Got cooking at home; used left-over grilled fish.
I acquired the taste for Korean food while I was living in Cambodia, partly due to friends. There was a number of Korean restaurants in Phnom Penh because there was a growing community of Korean expats in the country. One of my favorites was this particular place run by a Korean family who turned the ground floor of their home into a small restaurant that sits about 20 people. There is no menu because the mother cooks whatever is fresh in the market. The price of the meals is also fixed at (if I remember correctly) $11, $15, and $18, depending on how many courses you can eat, excluding rice and the six types of ban chan. My Korean friend recommended this place to me because he said the food here reminded him of the food that his own mother cooks.
However, since coming back to Manila, I haven’t had the opportunity to explore Korean restaurants because no one in my family wants to try Korean food. The only Korean food they have tried is the Korean Chicken Stew that I have made once or twice, which was always met with a tepid response. When I was enrolled in grad school I tried a couple of places near the university. One was a food court stall while the other was a small restaurant, similar to the homey atmosphere of my favorite Korean place in Phnom Penh. However, the food from both places tasted too tweaked for the Filipino taste to be considered authentic.
I rarely eat out these days so when I do I make sure to eat somewhere I hadn’t eaten before, or eat something new. Yesterday I had an after-lunch meeting at Makati so while waiting I looked for a place to have lunch. It was a toss-up between a restaurant that served modern Filipino food and one that served Korean food. My craving for Korean food was rekindled and being in the mood for casual dining, I chose Bulgogi Brothers, the Korean restaurant from the Bistro Group.
From the menu, I saw that Bulgogi Brothers didn’t specialize in a particular Korean dish or a specific method of preparation/ cooking. There was a wide selection of dishes. However, most of the portions were for sharing. If one is dining alone, the choices are somewhat limited. I decided on the Bulgogi Brothers Bibimbap and some interesting-looking Tofu Steak.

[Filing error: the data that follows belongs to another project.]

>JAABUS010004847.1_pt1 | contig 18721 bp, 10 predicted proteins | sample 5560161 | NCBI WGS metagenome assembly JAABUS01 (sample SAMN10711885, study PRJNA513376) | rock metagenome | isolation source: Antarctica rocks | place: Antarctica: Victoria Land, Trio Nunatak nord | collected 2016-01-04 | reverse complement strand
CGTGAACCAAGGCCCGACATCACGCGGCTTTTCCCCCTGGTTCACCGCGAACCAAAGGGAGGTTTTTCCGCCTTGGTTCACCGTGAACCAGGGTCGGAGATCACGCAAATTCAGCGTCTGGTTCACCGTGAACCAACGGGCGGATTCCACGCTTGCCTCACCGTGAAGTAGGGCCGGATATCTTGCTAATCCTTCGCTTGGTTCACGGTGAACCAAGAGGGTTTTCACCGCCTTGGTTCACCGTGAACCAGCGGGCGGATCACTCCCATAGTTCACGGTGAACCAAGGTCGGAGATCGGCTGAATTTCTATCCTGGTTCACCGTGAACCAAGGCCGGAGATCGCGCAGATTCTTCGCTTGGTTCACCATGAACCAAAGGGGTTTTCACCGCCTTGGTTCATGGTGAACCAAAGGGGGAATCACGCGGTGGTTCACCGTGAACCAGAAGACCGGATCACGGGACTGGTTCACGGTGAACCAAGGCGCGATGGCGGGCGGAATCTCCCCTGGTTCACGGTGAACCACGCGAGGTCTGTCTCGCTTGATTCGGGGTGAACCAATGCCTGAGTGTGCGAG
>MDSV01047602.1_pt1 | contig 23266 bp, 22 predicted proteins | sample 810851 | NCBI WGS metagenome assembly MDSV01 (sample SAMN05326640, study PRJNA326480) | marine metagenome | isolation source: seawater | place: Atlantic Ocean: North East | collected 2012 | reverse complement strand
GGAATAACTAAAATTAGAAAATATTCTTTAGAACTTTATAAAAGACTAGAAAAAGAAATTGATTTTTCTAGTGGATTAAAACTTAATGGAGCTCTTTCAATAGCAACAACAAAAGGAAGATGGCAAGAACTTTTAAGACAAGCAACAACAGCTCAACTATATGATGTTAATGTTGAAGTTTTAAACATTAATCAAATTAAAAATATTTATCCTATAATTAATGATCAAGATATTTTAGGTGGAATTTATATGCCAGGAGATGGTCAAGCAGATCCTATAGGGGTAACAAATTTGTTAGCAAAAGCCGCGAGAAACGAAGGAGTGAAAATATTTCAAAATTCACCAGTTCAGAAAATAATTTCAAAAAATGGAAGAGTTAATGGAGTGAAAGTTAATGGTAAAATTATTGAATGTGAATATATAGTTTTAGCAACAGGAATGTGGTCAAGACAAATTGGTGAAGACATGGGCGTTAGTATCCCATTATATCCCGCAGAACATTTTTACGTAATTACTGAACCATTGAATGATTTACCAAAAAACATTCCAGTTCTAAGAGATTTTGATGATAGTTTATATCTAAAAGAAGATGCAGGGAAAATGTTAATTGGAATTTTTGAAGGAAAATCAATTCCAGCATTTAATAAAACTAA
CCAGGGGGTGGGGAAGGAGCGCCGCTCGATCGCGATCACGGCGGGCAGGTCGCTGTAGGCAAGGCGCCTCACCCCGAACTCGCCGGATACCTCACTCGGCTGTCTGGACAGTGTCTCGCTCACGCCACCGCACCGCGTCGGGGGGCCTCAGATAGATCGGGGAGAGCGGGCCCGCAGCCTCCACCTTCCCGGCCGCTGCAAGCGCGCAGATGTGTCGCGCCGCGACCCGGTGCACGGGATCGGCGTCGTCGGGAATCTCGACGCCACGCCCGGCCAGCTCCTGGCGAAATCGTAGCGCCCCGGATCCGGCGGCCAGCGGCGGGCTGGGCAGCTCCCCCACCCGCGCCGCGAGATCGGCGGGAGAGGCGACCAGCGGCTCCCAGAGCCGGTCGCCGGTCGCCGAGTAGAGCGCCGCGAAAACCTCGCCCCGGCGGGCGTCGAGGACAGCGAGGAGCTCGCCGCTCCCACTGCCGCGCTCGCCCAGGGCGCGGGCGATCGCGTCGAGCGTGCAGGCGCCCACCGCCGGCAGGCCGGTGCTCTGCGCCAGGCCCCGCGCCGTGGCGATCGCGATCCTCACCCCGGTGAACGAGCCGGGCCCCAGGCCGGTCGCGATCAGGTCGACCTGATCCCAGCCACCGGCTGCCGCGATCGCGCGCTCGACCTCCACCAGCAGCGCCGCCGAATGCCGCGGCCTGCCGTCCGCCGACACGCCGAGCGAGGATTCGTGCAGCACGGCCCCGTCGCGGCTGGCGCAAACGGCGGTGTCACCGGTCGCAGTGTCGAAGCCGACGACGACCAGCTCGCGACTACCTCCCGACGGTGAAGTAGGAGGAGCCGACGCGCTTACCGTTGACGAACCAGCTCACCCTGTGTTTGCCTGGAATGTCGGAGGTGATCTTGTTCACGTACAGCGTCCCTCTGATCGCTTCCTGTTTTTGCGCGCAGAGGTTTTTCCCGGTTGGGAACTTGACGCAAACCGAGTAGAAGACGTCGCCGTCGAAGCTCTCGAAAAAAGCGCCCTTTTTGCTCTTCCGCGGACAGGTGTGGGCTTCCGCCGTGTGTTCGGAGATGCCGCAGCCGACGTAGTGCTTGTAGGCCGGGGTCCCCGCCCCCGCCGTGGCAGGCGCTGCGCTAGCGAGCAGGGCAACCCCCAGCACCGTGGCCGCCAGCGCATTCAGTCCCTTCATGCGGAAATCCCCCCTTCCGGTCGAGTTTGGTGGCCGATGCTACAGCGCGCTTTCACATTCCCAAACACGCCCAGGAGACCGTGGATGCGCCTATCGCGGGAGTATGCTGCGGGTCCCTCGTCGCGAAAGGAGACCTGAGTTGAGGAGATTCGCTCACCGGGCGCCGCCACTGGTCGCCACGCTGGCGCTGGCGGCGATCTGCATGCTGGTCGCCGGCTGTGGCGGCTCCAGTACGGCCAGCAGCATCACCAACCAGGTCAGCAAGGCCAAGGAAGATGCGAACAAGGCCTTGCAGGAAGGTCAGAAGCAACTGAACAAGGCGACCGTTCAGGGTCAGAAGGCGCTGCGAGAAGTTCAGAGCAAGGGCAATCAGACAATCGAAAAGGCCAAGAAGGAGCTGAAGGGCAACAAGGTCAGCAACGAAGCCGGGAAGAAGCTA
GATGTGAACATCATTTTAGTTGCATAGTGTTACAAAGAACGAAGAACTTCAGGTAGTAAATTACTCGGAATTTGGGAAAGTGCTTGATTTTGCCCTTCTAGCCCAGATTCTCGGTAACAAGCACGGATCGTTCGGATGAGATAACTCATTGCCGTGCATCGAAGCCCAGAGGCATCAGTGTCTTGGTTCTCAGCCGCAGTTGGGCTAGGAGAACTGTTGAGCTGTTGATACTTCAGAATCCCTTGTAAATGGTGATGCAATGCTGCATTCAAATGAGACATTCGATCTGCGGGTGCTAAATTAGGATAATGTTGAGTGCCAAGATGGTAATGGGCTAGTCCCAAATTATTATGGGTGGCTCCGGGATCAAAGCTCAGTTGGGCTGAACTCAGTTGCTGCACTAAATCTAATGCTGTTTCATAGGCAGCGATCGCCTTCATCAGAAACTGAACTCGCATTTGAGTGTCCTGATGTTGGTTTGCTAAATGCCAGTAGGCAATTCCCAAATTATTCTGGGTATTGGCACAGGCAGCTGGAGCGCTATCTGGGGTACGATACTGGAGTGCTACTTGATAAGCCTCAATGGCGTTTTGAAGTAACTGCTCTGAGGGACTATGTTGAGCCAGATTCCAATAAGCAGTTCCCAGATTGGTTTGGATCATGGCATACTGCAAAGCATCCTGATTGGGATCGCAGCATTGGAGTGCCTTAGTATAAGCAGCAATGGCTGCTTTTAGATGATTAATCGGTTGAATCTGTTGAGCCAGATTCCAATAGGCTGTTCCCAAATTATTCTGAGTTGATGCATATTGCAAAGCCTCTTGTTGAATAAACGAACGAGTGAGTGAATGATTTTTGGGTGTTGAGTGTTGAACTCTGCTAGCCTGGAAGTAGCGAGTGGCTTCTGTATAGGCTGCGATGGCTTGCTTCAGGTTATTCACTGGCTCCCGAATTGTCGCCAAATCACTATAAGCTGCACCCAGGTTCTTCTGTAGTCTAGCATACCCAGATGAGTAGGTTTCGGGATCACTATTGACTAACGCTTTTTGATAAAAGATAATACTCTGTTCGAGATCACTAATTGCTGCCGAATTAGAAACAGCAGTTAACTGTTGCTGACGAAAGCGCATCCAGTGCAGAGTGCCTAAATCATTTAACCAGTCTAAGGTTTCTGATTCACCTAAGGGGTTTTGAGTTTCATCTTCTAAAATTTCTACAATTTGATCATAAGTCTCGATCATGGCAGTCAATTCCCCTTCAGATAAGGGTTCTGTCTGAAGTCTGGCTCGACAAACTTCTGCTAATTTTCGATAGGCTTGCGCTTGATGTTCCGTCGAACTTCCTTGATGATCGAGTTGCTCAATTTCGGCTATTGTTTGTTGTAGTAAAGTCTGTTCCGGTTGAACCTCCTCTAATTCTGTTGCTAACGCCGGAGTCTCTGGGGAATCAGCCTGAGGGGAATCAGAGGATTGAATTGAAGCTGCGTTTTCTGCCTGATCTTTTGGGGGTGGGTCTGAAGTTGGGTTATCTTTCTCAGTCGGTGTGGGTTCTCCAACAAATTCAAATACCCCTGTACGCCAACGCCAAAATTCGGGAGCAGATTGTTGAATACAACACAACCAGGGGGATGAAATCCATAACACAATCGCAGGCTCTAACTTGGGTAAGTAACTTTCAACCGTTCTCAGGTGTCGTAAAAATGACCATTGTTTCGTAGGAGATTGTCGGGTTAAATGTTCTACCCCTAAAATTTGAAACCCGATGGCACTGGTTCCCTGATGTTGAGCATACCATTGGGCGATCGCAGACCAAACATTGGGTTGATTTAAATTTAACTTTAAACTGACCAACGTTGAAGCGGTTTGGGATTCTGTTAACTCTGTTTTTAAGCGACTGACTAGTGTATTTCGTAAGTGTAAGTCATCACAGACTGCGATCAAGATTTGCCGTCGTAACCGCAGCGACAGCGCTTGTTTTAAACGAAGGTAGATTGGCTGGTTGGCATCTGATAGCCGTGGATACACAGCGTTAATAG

The ban chan were tasty enough. I had kimchi, sweet fried dilis, pickled kangkong, and some romain lettuce tossed in a chili-based dressing. The one I liked most was the plate of sliced cobs of steamed corn and boiled sweet potato. Throughout the meal I alternated bites of the soft sweet potato as a counterpoint to the spice in the Bibimbap, which was just right for me.
It was not the best Bibimbap that I had but it was good enough. The rice was cooked perfectly, the vegetables were as fresh as they should be, and the sauce had a rich and complex taste. What I was missing was the egg (either fresh or fried) on top of that steaming mound. I think I was too hungry to ask my cheerful server but that was a bit of a bummer.
Good thing I ordered the Tofu Steak. Though battered soft tofu can be found in other Asian restaurants, Bulgogi Brothers’s version was made richer by its sesame flavored sauce, and that huge mound of sprouts and thin slices of tender beef. The 6-piece serving is enough for 2 people. I actually ate 4 pieces, but only because I was very hungry.
In my past experiences, service is consistently great at some of the Bistro Group restaurants that I have tried (TGI Fridays, Italianni’s, etc). Bulgogi Brothers offer the same kind of attentive and efficient service, which contributes to a positive dining experience. The price, surprisingly, was affordable if you think of the quality of the food and the service. So over-all, I enjoyed my lunch at Bulgogi Brothers.